Sunday, July 25, 2010


I am not certain if tonight is "the full of the moon" but it appears to be full, and as silver as I have ever seen it. There are a few clouds and occasionally one passes between earth and moon, and the effect is Hollywood picturesque. Wherever you are, I hope you have an opportunity to look at a setting sun and a rising moon occasionally. If you live to be 100 you will only have 1200 opportunities to see sunup, sunset or the full moon. SO take every opportunity and enjoy the view.

Today I played the organ at the MVH so I did not get to take Nick to Yarmouth until fairly late. I picked up a few essential groceries so it was late afternoon before we got on the road. And, subsequently, it was sunset when we were on our way home. As I drove over the 295 bridge between Portland and Scarborough, I saw the sun was an unusual pale gold, nearly as silver as the moon. And above it was a vast cloud of slate gray. The beautiful thing about that was on the lower edges of the cloud it was a beautiful glowing pale gold. You could not paint that picture and duplicate the shades of summer sky. Last night was a different artwork: the sun was scarlet and the clouds were all tinged with rose-gold, a true reflection of the sun. We have had a couple of weeks of very hot and humid weather, but the weather forecast is a west wind to bring down the temperatures and dry out the air. Many of us will be grateful for the change.

Sigmund Romberg is one of my very favorite composers. Silver Moon is a really lovely piece which seldom is heard, unless you happen to stumble onto an old recording of Romberg's work. Lowrey Organ Company used to put out books of specific composers and one is of his musicals. It is simple music, but if you happen to find those books, pick them up because the music is delightful, and no longer in print in that format. Because I am doing a radio program of Broadway Shows I have recently picked up a CD of three Romberg musicals. The vocals are nice, but our organ instruments are perfect for playing them. Romberg's mother was a poet and his father was an amateur musician, so I suppose it was not unexpected that he became a romantic composer. Some of his works are May Time, Student Prince, The Girl in Pink Tights - what you never heard of that one? It was his last and he died shortly after it was completed. Sigmund Romberg once said, "A love song is just a caress set to music."

Our classes at Starbird Music,with John as our "class leader" (Lowrey's designation),
are going well. The number of people regularly coming has improved, and John's tips are bound to move us forward. It is a "baby steps" process to get the program back in line, but it is happening. We are all grateful to the Starbird owners and staff for aiding this improvement. We are looking forward, with John, to spreading the word and the music into the communities of Southern Maine. There is no dealer in New Hampshire, so the territory is really wide open. As we already have people who travel 35 to 40 miles to participate, to hope for people from York County is not unreasonable. Maine is a large state, but - you can get HERE from THERE!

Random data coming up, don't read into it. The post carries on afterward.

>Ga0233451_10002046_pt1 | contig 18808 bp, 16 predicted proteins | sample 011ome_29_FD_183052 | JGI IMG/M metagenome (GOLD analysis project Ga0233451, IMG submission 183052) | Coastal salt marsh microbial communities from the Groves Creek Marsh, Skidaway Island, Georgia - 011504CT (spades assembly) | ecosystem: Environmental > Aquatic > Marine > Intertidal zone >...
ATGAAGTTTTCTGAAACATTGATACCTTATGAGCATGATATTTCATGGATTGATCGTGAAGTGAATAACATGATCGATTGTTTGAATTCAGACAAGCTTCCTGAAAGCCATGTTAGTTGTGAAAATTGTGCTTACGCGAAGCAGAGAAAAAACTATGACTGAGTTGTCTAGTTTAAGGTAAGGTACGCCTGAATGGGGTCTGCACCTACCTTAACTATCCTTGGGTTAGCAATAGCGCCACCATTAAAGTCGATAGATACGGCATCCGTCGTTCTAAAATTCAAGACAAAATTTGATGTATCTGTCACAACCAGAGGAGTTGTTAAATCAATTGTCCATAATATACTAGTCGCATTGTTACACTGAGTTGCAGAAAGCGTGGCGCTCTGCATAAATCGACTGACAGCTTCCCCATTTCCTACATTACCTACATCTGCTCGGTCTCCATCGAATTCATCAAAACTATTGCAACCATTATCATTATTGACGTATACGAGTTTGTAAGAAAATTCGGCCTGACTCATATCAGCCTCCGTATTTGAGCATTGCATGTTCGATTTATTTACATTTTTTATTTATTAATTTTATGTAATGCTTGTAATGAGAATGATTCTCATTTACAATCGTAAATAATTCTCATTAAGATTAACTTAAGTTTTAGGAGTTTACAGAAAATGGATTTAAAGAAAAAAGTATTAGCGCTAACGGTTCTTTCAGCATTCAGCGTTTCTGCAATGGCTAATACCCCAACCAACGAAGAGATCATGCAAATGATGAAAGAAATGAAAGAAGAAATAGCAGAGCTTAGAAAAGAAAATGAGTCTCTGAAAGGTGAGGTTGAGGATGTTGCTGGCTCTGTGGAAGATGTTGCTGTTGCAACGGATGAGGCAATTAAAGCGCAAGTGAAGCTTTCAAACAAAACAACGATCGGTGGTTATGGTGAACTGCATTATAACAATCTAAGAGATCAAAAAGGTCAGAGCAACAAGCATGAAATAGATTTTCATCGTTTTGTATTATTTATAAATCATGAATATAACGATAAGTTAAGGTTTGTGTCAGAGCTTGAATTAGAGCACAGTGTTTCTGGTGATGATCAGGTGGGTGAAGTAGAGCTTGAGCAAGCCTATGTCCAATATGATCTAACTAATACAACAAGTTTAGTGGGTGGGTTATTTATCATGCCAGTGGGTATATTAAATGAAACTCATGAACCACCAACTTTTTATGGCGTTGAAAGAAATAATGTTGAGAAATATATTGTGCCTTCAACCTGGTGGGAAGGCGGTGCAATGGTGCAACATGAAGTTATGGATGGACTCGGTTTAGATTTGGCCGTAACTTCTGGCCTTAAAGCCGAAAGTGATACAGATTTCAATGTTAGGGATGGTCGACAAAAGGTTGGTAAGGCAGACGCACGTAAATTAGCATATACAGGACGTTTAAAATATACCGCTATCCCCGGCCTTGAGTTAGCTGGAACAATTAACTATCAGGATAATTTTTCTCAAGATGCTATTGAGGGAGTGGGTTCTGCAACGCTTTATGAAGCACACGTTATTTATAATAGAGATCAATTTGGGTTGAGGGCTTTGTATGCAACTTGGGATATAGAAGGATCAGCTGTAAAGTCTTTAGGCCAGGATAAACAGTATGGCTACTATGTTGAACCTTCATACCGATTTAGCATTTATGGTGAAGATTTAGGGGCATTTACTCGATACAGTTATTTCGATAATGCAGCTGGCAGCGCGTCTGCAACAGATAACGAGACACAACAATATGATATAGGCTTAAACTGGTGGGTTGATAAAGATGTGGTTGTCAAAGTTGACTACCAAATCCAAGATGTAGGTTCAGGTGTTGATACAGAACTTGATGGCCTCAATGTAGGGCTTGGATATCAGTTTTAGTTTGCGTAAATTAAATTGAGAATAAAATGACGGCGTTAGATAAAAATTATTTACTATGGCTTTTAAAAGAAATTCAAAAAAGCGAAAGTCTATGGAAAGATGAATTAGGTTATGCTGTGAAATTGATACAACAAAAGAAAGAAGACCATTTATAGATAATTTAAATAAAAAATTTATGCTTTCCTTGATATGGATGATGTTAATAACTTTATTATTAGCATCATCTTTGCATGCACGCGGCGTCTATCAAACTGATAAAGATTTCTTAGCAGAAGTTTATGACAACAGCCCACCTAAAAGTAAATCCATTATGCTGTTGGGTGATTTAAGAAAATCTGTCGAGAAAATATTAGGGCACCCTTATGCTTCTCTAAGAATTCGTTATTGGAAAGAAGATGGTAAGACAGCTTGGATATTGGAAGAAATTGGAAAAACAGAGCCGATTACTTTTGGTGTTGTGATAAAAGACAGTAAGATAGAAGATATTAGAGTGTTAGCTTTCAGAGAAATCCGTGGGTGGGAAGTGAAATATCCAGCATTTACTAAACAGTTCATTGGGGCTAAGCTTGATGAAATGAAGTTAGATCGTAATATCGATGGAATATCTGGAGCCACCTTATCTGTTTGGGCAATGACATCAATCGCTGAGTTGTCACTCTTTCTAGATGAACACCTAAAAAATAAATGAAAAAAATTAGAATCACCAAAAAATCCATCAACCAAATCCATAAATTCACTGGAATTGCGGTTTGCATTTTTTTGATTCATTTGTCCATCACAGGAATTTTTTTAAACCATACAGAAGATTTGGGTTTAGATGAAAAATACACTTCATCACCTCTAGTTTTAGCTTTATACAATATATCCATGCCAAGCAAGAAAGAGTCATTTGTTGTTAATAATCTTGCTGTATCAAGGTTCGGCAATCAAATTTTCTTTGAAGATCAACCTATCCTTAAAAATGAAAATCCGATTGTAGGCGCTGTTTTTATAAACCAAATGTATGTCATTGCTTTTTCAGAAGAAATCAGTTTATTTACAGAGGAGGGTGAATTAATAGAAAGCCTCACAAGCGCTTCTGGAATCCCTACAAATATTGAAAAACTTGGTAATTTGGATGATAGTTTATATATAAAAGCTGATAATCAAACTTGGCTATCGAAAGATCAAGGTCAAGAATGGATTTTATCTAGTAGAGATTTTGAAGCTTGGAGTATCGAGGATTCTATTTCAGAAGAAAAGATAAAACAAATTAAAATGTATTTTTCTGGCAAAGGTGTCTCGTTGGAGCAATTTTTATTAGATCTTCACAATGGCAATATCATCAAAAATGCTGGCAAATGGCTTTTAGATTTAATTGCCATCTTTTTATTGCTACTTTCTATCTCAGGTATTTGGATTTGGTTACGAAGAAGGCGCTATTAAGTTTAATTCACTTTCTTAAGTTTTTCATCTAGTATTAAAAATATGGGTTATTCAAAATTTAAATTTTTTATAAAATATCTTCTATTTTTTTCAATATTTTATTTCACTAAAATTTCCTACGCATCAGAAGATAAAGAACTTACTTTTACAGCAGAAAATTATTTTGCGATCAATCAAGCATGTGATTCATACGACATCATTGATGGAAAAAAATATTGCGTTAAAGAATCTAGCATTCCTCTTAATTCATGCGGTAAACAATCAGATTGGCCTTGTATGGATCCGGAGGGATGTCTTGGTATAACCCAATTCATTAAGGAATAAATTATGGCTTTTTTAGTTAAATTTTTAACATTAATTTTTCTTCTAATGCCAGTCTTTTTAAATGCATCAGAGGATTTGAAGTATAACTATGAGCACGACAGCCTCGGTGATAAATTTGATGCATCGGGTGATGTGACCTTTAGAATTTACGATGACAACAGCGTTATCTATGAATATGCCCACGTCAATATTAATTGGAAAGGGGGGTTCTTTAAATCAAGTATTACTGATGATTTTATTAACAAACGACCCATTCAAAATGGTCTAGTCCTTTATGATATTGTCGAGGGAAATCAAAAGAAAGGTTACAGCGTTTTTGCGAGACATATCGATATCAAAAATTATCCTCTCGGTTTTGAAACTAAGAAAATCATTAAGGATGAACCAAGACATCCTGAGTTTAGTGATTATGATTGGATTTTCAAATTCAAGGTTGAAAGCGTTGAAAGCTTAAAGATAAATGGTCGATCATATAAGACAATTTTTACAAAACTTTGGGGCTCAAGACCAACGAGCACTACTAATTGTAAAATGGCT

Keep a song in your heart and keep the music playing.


Saturday, July 17, 2010

Maine being very un-Mainely

This has been an unusual couple of weeks with old fashioned hot weather which reminds me of those long ago days of my youth. I think we used to get some scorchers in August, but July is certainly outdoing itself this year. Today it is in the 90's by my patio which is the shady part of my yard in the afternoon. This noon it was over 100 out there. I do not have AC because there are usually only four or five days all summer when I feel a need for it. If this is going to be the trend, I will have to reconsider.

Due to the early warmth the evergreen tips which are a lovely shade of new green at this time of year, are already beginning to darken. The plants that usually blossom into early August are already losing color. Delphiniums, honeysuckle, day lillies - last week beautiful displays of contrasting color, are now dropping dried blossoms. Too soon they fade away.

Plants in Maine have a short life, for the most part. Perhaps nature planned it that way so every variety can have its day. The Japanese quince, lilacs, mock orange - all bloom in turn in the early spring, and then come the butterfly bushes, Rose of Sharons, obedience plants other mid-summer stars.
Some last into fall, but most give way to the fall flowers. A favorite Maine "flower" is he sun flower which turns its head to the sun as it moves across the sky. Roses do well if the right ones are planted. I lost several rather pricey ones last winter because the snow cover was so light. I'm no gardener, but I know what I like. COLOR, COLOR, COLOR.

Maine has some invasive plant that even the most diligent efforts cannot seem to handle. The purple loose strife is a pretty roadside plant. But, oh! how fast it spreads. It has choked out a lot of native wildflowers, so they tell me.